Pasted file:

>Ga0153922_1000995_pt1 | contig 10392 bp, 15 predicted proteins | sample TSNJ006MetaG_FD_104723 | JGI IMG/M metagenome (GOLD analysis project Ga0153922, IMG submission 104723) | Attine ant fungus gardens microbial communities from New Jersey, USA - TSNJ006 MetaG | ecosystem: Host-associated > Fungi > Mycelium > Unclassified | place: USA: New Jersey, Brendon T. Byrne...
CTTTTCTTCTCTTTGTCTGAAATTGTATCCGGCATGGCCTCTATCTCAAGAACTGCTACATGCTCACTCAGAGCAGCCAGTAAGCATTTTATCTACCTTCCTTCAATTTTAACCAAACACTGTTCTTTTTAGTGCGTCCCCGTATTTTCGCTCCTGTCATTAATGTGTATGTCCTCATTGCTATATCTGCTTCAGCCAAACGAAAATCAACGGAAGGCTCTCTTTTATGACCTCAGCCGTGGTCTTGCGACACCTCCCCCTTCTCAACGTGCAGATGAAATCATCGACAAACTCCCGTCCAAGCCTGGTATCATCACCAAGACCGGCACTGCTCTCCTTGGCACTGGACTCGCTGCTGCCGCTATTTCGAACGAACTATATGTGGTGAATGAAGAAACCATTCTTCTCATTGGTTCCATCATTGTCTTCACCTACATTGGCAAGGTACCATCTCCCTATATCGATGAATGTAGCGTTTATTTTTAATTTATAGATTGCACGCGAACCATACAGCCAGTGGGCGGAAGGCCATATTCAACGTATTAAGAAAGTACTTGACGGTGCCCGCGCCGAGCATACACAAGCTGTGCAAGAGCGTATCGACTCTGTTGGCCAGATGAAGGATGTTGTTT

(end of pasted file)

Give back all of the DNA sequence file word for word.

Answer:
>Ga0153922_1000995_pt1 | contig 10392 bp, 15 predicted proteins | sample TSNJ006MetaG_FD_104723 | JGI IMG/M metagenome (GOLD analysis project Ga0153922, IMG submission 104723) | Attine ant fungus gardens microbial communities from New Jersey, USA - TSNJ006 MetaG | ecosystem: Host-associated > Fungi > Mycelium > Unclassified | place: USA: New Jersey, Brendon T. Byrne...
CTTTTCTTCTCTTTGTCTGAAATTGTATCCGGCATGGCCTCTATCTCAAGAACTGCTACATGCTCACTCAGAGCAGCCAGTAAGCATTTTATCTACCTTCCTTCAATTTTAACCAAACACTGTTCTTTTTAGTGCGTCCCCGTATTTTCGCTCCTGTCATTAATGTGTATGTCCTCATTGCTATATCTGCTTCAGCCAAACGAAAATCAACGGAAGGCTCTCTTTTATGACCTCAGCCGTGGTCTTGCGACACCTCCCCCTTCTCAACGTGCAGATGAAATCATCGACAAACTCCCGTCCAAGCCTGGTATCATCACCAAGACCGGCACTGCTCTCCTTGGCACTGGACTCGCTGCTGCCGCTATTTCGAACGAACTATATGTGGTGAATGAAGAAACCATTCTTCTCATTGGTTCCATCATTGTCTTCACCTACATTGGCAAGGTACCATCTCCCTATATCGATGAATGTAGCGTTTATTTTTAATTTATAGATTGCACGCGAACCATACAGCCAGTGGGCGGAAGGCCATATTCAACGTATTAAGAAAGTACTTGACGGTGCCCGCGCCGAGCATACACAAGCTGTGCAAGAGCGTATCGACTCTGTTGGCCAGATGAAGGATGTTGTTT